Congdon Hall has a small display of early computing devices used at UNCW. For example, the first wireless access point on campus that we purchased with a grant is displayed there. It cost $850. Today they’re about $30.

We also have pocket computers in the display case. These are little, hand-held computers that look a bit like a cell phone, but they aren't phones. I wrote an article in 2001 called "The Wireless Web." It described how mobile phones and hand-held computers were going to combine into one device that we could hold in our hands. It was a very popular article.

How did you play a key role in UNCW’s graduate program growth?

When I became Dean of the Graduate School in 2013, the psychology Ph.D. had been hung up in the UNC System office pending approval for many years. In addition, UNCW had plans for a Doctor of Nursing Practice degree that was being finalized. When Chancellor [Jose] Sartarelli arrived at UNCW, he helped get those two programs approved.

In addition, we worked on new graduate degree programs in areas we felt there would be both student and industry demand. In total, 10 new graduate degree programs were approved and student enrollment went from 1,500 students in 2013 to 3,500 students today.

What is the impact of being a university professor?

You can change a student's life and that's pretty awesome! I think that's the most important thing I enjoy within teaching.

I recently received an email from a former student who was back home visiting family in Wilmington. He wanted to catch up with me while here. During lunch he told me how much he appreciated what I had done for him and said, 'You changed my life!' 

It's sometimes hard for us to believe that. I believe it's education that changes a life; but the student also believes it’s you. Perhaps that's because we (as the department, college or university) gave them the motivation and support they needed. It takes all of us to change a life.

You are a recent member of the $5 million research club. Why have you applied for so many research grants?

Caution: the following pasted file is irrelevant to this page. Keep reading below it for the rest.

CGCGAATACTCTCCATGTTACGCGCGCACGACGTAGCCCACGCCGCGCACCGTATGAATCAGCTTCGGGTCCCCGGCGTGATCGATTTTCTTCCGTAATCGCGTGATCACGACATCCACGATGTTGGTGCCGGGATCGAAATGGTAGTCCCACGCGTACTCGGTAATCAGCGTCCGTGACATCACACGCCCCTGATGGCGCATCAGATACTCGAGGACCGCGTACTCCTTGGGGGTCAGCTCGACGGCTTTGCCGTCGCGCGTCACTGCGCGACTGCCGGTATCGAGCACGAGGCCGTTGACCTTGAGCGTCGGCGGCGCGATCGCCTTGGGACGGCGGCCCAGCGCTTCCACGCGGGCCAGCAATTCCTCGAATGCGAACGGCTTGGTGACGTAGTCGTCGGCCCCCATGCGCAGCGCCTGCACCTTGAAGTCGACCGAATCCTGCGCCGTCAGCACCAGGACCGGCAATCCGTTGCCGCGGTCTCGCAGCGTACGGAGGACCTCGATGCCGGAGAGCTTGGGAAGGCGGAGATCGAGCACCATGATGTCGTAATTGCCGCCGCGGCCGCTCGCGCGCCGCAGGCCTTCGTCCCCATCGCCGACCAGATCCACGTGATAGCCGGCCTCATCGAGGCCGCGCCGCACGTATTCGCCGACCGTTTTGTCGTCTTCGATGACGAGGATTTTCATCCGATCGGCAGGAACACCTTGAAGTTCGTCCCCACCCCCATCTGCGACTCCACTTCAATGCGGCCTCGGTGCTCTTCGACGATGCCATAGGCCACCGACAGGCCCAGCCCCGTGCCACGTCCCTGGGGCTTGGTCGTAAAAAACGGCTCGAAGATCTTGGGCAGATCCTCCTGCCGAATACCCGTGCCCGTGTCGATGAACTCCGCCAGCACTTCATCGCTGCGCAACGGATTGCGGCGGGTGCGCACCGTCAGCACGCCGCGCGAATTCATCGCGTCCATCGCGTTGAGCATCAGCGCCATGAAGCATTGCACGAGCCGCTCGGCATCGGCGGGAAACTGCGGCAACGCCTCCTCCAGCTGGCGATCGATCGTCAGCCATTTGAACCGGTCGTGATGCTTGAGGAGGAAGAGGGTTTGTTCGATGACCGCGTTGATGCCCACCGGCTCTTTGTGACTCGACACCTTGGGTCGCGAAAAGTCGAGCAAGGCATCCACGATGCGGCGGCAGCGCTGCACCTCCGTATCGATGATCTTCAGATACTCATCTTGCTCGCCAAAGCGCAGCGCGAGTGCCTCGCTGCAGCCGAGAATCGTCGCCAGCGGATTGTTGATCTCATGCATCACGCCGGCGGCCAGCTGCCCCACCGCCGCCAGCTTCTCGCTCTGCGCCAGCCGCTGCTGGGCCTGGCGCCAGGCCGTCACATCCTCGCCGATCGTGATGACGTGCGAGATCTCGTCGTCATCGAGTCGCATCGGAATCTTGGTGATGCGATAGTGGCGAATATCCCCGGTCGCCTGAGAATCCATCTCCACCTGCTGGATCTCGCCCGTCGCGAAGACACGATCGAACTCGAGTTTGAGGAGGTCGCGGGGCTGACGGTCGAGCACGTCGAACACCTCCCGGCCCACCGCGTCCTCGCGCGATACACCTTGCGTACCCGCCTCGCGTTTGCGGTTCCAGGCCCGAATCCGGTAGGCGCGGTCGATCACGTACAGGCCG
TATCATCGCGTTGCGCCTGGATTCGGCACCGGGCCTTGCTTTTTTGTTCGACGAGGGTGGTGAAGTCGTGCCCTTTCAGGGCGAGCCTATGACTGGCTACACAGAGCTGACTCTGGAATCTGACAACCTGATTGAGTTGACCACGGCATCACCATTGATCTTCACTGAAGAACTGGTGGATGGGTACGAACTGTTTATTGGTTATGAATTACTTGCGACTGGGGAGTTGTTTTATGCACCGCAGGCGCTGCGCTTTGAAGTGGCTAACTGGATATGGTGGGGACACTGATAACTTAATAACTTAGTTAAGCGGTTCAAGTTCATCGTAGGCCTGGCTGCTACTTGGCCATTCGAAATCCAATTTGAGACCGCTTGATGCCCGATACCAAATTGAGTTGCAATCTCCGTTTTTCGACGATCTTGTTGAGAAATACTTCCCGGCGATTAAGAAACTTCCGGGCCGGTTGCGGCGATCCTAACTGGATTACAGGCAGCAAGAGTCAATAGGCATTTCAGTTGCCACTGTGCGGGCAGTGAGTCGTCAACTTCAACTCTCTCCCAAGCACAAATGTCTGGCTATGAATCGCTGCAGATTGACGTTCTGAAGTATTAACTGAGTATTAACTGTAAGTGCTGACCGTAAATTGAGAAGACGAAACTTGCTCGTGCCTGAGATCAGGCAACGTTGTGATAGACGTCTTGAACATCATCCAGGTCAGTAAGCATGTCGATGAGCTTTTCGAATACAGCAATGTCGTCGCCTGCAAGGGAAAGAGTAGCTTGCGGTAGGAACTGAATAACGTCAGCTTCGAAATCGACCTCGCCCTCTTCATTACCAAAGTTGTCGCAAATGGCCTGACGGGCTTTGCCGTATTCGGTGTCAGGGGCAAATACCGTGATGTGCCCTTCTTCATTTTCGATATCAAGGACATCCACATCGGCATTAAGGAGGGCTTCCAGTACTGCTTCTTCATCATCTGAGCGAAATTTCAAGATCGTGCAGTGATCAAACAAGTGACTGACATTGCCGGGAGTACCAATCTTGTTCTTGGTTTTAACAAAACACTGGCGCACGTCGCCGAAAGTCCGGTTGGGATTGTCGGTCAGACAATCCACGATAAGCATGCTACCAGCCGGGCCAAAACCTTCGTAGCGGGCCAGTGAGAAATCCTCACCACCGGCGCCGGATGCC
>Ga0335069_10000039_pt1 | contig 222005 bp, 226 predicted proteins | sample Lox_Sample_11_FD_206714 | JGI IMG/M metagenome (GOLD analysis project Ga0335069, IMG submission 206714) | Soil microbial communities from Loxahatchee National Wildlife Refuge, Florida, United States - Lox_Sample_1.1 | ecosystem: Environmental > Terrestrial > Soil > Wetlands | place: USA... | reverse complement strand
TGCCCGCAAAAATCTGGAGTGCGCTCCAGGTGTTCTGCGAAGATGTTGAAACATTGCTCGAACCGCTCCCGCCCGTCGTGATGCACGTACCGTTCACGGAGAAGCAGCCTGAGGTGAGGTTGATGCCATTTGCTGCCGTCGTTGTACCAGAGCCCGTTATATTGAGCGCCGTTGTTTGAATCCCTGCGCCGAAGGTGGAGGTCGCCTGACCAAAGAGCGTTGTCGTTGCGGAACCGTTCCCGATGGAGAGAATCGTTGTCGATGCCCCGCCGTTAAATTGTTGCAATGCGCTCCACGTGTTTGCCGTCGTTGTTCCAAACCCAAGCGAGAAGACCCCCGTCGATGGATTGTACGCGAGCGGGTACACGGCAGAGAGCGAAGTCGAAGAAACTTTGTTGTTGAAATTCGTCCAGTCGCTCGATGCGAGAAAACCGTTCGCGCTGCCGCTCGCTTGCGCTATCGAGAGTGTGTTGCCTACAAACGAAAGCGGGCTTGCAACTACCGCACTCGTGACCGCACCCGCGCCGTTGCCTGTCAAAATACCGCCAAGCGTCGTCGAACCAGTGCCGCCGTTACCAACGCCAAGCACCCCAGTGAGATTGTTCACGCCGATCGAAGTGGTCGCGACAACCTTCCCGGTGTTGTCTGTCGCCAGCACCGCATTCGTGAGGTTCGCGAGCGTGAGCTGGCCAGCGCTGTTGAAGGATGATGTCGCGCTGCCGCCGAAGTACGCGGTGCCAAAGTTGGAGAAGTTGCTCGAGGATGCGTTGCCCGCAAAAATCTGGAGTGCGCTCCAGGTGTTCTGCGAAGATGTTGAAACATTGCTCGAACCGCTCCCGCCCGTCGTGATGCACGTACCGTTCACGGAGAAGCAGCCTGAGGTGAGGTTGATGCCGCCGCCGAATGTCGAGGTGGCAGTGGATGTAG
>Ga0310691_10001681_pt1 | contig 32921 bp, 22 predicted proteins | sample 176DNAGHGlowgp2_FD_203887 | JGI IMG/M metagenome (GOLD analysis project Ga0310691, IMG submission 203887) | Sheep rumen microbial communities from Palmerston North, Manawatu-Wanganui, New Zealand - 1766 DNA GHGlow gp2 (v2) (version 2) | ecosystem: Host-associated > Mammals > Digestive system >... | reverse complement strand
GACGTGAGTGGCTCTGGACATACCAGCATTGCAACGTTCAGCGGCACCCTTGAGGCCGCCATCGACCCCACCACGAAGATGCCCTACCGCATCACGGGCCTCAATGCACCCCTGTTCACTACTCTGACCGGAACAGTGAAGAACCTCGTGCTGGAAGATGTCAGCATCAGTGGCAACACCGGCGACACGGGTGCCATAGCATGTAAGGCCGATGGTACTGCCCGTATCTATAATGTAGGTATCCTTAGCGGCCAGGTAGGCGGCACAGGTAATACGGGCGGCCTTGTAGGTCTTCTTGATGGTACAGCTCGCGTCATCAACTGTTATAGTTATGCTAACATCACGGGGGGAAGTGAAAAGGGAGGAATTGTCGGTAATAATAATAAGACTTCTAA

I apply for grants for three reasons. The first is to hire students. Students need money and I prefer they work here as opposed to anywhere else.

The second reason is because grants help buy equipment the university would otherwise not be able to have. A good example is the campus’ first wireless access point. We could buy stuff that is still experimental and play with it. That’s  important for future purchases as well as allowing us to truly innovate.

Third, we can use grant funds to pay for conference travel for both students and faculty. This opens additional opportunities for collaboration and growth.

What’s a research project you particularly enjoyed?

That would be an interdisciplinary research project between chemistry, math, computer science, physics and biology. It was called Project Numina and involved improving teaching and learning of STEM concepts using hand-held computers and wireless networks.

One of the unique things about the project was that we would travel to give presentations at places like N.C. State, UNC Chapel Hill, Duke, etc. No one else had this kind of technology at the time.

To me that was kind of inspiring. Here’s UNCW, which didn’t have nearly the same resources, but because we got grants and did innovative things, we were doing things that they were not doing.